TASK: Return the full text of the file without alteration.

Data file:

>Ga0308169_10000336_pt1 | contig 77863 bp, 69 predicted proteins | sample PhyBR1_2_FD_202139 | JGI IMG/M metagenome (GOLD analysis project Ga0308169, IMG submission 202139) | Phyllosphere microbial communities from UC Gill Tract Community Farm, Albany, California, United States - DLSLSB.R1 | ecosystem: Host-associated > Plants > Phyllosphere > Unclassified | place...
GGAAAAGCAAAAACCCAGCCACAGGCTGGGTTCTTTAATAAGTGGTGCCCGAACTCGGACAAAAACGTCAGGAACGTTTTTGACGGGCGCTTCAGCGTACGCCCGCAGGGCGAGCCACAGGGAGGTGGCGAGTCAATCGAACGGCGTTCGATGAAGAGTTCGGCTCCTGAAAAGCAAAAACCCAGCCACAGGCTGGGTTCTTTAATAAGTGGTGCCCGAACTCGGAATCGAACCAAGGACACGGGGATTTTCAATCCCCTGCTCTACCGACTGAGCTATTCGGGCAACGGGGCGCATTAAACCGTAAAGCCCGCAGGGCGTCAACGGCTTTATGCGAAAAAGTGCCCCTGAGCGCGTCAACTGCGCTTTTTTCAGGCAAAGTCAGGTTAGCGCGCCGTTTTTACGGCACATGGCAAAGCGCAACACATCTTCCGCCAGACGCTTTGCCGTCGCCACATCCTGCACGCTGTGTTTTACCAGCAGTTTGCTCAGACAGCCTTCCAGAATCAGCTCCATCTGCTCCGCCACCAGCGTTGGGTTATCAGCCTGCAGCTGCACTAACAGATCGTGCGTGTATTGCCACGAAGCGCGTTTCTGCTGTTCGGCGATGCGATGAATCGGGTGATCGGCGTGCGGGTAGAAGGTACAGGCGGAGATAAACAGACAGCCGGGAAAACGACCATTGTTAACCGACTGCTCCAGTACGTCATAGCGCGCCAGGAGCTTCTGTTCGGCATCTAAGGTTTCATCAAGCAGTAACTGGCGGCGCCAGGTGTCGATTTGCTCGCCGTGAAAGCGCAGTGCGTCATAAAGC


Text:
>Ga0308169_10000336_pt1 | contig 77863 bp, 69 predicted proteins | sample PhyBR1_2_FD_202139 | JGI IMG/M metagenome (GOLD analysis project Ga0308169, IMG submission 202139) | Phyllosphere microbial communities from UC Gill Tract Community Farm, Albany, California, United States - DLSLSB.R1 | ecosystem: Host-associated > Plants > Phyllosphere > Unclassified | place...
GGAAAAGCAAAAACCCAGCCACAGGCTGGGTTCTTTAATAAGTGGTGCCCGAACTCGGACAAAAACGTCAGGAACGTTTTTGACGGGCGCTTCAGCGTACGCCCGCAGGGCGAGCCACAGGGAGGTGGCGAGTCAATCGAACGGCGTTCGATGAAGAGTTCGGCTCCTGAAAAGCAAAAACCCAGCCACAGGCTGGGTTCTTTAATAAGTGGTGCCCGAACTCGGAATCGAACCAAGGACACGGGGATTTTCAATCCCCTGCTCTACCGACTGAGCTATTCGGGCAACGGGGCGCATTAAACCGTAAAGCCCGCAGGGCGTCAACGGCTTTATGCGAAAAAGTGCCCCTGAGCGCGTCAACTGCGCTTTTTTCAGGCAAAGTCAGGTTAGCGCGCCGTTTTTACGGCACATGGCAAAGCGCAACACATCTTCCGCCAGACGCTTTGCCGTCGCCACATCCTGCACGCTGTGTTTTACCAGCAGTTTGCTCAGACAGCCTTCCAGAATCAGCTCCATCTGCTCCGCCACCAGCGTTGGGTTATCAGCCTGCAGCTGCACTAACAGATCGTGCGTGTATTGCCACGAAGCGCGTTTCTGCTGTTCGGCGATGCGATGAATCGGGTGATCGGCGTGCGGGTAGAAGGTACAGGCGGAGATAAACAGACAGCCGGGAAAACGACCATTGTTAACCGACTGCTCCAGTACGTCATAGCGCGCCAGGAGCTTCTGTTCGGCATCTAAGGTTTCATCAAGCAGTAACTGGCGGCGCCAGGTGTCGATTTGCTCGCCGTGAAAGCGCAGTGCGTCATAAAGC